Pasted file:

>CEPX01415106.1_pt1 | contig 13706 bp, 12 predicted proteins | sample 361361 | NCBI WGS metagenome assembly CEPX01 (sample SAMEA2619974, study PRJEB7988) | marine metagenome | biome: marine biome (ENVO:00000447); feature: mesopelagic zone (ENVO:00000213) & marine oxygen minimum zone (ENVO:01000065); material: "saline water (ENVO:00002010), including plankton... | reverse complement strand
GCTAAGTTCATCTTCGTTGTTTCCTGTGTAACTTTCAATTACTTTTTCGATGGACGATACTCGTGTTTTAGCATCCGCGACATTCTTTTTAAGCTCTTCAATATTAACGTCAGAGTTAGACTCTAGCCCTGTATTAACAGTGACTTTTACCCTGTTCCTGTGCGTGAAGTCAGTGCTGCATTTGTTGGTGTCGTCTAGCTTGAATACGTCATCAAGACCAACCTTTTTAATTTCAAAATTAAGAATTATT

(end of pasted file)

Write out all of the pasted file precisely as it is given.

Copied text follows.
>CEPX01415106.1_pt1 | contig 13706 bp, 12 predicted proteins | sample 361361 | NCBI WGS metagenome assembly CEPX01 (sample SAMEA2619974, study PRJEB7988) | marine metagenome | biome: marine biome (ENVO:00000447); feature: mesopelagic zone (ENVO:00000213) & marine oxygen minimum zone (ENVO:01000065); material: "saline water (ENVO:00002010), including plankton... | reverse complement strand
GCTAAGTTCATCTTCGTTGTTTCCTGTGTAACTTTCAATTACTTTTTCGATGGACGATACTCGTGTTTTAGCATCCGCGACATTCTTTTTAAGCTCTTCAATATTAACGTCAGAGTTAGACTCTAGCCCTGTATTAACAGTGACTTTTACCCTGTTCCTGTGCGTGAAGTCAGTGCTGCATTTGTTGGTGTCGTCTAGCTTGAATACGTCATCAAGACCAACCTTTTTAATTTCAAAATTAAGAATTATT